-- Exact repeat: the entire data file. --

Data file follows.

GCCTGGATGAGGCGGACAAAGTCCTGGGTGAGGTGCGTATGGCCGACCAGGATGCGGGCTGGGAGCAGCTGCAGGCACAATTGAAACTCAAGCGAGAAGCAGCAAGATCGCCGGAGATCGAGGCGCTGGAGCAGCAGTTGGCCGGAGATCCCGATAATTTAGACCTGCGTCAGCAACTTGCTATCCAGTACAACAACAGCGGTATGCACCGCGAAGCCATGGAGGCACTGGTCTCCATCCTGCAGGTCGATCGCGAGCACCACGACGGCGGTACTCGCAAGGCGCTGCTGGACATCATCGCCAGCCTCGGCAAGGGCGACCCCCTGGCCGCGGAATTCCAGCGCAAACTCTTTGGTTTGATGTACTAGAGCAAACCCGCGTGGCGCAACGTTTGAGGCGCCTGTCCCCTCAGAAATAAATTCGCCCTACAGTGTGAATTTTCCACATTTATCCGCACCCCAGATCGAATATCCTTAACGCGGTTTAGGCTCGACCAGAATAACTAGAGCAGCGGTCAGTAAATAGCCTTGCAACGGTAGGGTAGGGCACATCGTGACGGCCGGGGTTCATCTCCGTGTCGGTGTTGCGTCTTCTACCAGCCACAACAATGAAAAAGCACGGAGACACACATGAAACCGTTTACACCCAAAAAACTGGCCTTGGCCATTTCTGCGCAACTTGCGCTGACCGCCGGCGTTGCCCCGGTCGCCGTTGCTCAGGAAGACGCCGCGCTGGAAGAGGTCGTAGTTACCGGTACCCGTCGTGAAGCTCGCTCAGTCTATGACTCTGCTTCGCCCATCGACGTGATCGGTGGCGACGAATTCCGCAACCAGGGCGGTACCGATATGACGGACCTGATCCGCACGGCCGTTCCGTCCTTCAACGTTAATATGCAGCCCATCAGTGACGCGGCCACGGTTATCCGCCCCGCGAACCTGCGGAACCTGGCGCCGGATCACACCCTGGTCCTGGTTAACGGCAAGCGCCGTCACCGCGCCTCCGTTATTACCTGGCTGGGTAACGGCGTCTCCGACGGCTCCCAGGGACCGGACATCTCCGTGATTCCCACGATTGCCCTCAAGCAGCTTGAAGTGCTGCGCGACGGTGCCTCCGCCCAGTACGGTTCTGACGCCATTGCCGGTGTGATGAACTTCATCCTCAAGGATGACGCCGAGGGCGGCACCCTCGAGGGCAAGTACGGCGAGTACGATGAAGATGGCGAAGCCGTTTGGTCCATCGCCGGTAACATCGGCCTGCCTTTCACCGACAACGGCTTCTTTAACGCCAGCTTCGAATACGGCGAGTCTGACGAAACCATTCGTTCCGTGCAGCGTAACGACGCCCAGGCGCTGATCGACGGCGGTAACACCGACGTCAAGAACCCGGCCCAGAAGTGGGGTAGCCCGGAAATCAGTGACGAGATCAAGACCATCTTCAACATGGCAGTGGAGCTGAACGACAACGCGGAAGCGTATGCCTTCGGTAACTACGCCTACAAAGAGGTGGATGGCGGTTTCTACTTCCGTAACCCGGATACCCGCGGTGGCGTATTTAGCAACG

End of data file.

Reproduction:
GCCTGGATGAGGCGGACAAAGTCCTGGGTGAGGTGCGTATGGCCGACCAGGATGCGGGCTGGGAGCAGCTGCAGGCACAATTGAAACTCAAGCGAGAAGCAGCAAGATCGCCGGAGATCGAGGCGCTGGAGCAGCAGTTGGCCGGAGATCCCGATAATTTAGACCTGCGTCAGCAACTTGCTATCCAGTACAACAACAGCGGTATGCACCGCGAAGCCATGGAGGCACTGGTCTCCATCCTGCAGGTCGATCGCGAGCACCACGACGGCGGTACTCGCAAGGCGCTGCTGGACATCATCGCCAGCCTCGGCAAGGGCGACCCCCTGGCCGCGGAATTCCAGCGCAAACTCTTTGGTTTGATGTACTAGAGCAAACCCGCGTGGCGCAACGTTTGAGGCGCCTGTCCCCTCAGAAATAAATTCGCCCTACAGTGTGAATTTTCCACATTTATCCGCACCCCAGATCGAATATCCTTAACGCGGTTTAGGCTCGACCAGAATAACTAGAGCAGCGGTCAGTAAATAGCCTTGCAACGGTAGGGTAGGGCACATCGTGACGGCCGGGGTTCATCTCCGTGTCGGTGTTGCGTCTTCTACCAGCCACAACAATGAAAAAGCACGGAGACACACATGAAACCGTTTACACCCAAAAAACTGGCCTTGGCCATTTCTGCGCAACTTGCGCTGACCGCCGGCGTTGCCCCGGTCGCCGTTGCTCAGGAAGACGCCGCGCTGGAAGAGGTCGTAGTTACCGGTACCCGTCGTGAAGCTCGCTCAGTCTATGACTCTGCTTCGCCCATCGACGTGATCGGTGGCGACGAATTCCGCAACCAGGGCGGTACCGATATGACGGACCTGATCCGCACGGCCGTTCCGTCCTTCAACGTTAATATGCAGCCCATCAGTGACGCGGCCACGGTTATCCGCCCCGCGAACCTGCGGAACCTGGCGCCGGATCACACCCTGGTCCTGGTTAACGGCAAGCGCCGTCACCGCGCCTCCGTTATTACCTGGCTGGGTAACGGCGTCTCCGACGGCTCCCAGGGACCGGACATCTCCGTGATTCCCACGATTGCCCTCAAGCAGCTTGAAGTGCTGCGCGACGGTGCCTCCGCCCAGTACGGTTCTGACGCCATTGCCGGTGTGATGAACTTCATCCTCAAGGATGACGCCGAGGGCGGCACCCTCGAGGGCAAGTACGGCGAGTACGATGAAGATGGCGAAGCCGTTTGGTCCATCGCCGGTAACATCGGCCTGCCTTTCACCGACAACGGCTTCTTTAACGCCAGCTTCGAATACGGCGAGTCTGACGAAACCATTCGTTCCGTGCAGCGTAACGACGCCCAGGCGCTGATCGACGGCGGTAACACCGACGTCAAGAACCCGGCCCAGAAGTGGGGTAGCCCGGAAATCAGTGACGAGATCAAGACCATCTTCAACATGGCAGTGGAGCTGAACGACAACGCGGAAGCGTATGCCTTCGGTAACTACGCCTACAAAGAGGTGGATGGCGGTTTCTACTTCCGTAACCCGGATACCCGCGGTGGCGTATTTAGCAACG